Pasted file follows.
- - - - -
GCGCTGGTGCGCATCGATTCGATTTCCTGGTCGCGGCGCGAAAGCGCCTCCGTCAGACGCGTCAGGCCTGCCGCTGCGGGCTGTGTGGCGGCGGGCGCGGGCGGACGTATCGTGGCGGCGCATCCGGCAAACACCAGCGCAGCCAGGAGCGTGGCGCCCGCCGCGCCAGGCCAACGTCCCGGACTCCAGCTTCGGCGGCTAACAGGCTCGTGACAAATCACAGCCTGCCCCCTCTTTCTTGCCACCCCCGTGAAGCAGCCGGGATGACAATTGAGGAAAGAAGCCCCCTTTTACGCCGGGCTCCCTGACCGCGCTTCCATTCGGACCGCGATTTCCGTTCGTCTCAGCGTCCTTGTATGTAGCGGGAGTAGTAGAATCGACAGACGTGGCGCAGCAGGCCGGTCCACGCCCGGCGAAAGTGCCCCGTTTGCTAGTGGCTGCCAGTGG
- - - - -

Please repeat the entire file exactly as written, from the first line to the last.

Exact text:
GCGCTGGTGCGCATCGATTCGATTTCCTGGTCGCGGCGCGAAAGCGCCTCCGTCAGACGCGTCAGGCCTGCCGCTGCGGGCTGTGTGGCGGCGGGCGCGGGCGGACGTATCGTGGCGGCGCATCCGGCAAACACCAGCGCAGCCAGGAGCGTGGCGCCCGCCGCGCCAGGCCAACGTCCCGGACTCCAGCTTCGGCGGCTAACAGGCTCGTGACAAATCACAGCCTGCCCCCTCTTTCTTGCCACCCCCGTGAAGCAGCCGGGATGACAATTGAGGAAAGAAGCCCCCTTTTACGCCGGGCTCCCTGACCGCGCTTCCATTCGGACCGCGATTTCCGTTCGTCTCAGCGTCCTTGTATGTAGCGGGAGTAGTAGAATCGACAGACGTGGCGCAGCAGGCCGGTCCACGCCCGGCGAAAGTGCCCCGTTTGCTAGTGGCTGCCAGTGG